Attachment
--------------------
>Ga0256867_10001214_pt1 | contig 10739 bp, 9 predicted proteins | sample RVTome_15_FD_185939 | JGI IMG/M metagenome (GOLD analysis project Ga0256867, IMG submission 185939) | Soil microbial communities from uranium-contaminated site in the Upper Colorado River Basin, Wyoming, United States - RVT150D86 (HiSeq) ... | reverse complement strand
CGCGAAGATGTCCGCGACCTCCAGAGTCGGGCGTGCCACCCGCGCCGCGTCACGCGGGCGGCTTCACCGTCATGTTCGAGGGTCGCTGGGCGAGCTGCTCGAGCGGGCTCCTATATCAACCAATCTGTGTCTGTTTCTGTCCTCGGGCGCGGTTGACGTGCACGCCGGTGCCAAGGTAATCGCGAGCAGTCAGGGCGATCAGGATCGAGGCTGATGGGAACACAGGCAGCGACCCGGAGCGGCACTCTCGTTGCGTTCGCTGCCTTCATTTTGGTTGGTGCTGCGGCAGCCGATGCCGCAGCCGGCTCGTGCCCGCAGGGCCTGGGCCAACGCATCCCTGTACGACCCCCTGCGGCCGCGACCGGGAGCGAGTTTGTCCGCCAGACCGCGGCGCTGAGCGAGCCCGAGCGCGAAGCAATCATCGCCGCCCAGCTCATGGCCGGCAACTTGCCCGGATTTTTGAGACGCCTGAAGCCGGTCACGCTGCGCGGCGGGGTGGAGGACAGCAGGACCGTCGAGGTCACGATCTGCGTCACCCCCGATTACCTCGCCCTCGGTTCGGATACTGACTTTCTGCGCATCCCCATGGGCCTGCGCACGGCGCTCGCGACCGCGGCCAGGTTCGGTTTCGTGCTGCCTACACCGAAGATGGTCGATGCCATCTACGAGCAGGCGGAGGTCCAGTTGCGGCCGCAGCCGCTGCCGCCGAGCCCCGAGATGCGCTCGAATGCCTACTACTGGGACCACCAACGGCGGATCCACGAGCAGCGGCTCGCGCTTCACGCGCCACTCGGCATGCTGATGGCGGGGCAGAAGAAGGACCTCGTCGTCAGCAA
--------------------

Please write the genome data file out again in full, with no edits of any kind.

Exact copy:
>Ga0256867_10001214_pt1 | contig 10739 bp, 9 predicted proteins | sample RVTome_15_FD_185939 | JGI IMG/M metagenome (GOLD analysis project Ga0256867, IMG submission 185939) | Soil microbial communities from uranium-contaminated site in the Upper Colorado River Basin, Wyoming, United States - RVT150D86 (HiSeq) ... | reverse complement strand
CGCGAAGATGTCCGCGACCTCCAGAGTCGGGCGTGCCACCCGCGCCGCGTCACGCGGGCGGCTTCACCGTCATGTTCGAGGGTCGCTGGGCGAGCTGCTCGAGCGGGCTCCTATATCAACCAATCTGTGTCTGTTTCTGTCCTCGGGCGCGGTTGACGTGCACGCCGGTGCCAAGGTAATCGCGAGCAGTCAGGGCGATCAGGATCGAGGCTGATGGGAACACAGGCAGCGACCCGGAGCGGCACTCTCGTTGCGTTCGCTGCCTTCATTTTGGTTGGTGCTGCGGCAGCCGATGCCGCAGCCGGCTCGTGCCCGCAGGGCCTGGGCCAACGCATCCCTGTACGACCCCCTGCGGCCGCGACCGGGAGCGAGTTTGTCCGCCAGACCGCGGCGCTGAGCGAGCCCGAGCGCGAAGCAATCATCGCCGCCCAGCTCATGGCCGGCAACTTGCCCGGATTTTTGAGACGCCTGAAGCCGGTCACGCTGCGCGGCGGGGTGGAGGACAGCAGGACCGTCGAGGTCACGATCTGCGTCACCCCCGATTACCTCGCCCTCGGTTCGGATACTGACTTTCTGCGCATCCCCATGGGCCTGCGCACGGCGCTCGCGACCGCGGCCAGGTTCGGTTTCGTGCTGCCTACACCGAAGATGGTCGATGCCATCTACGAGCAGGCGGAGGTCCAGTTGCGGCCGCAGCCGCTGCCGCCGAGCCCCGAGATGCGCTCGAATGCCTACTACTGGGACCACCAACGGCGGATCCACGAGCAGCGGCTCGCGCTTCACGCGCCACTCGGCATGCTGATGGCGGGGCAGAAGAAGGACCTCGTCGTCAGCAA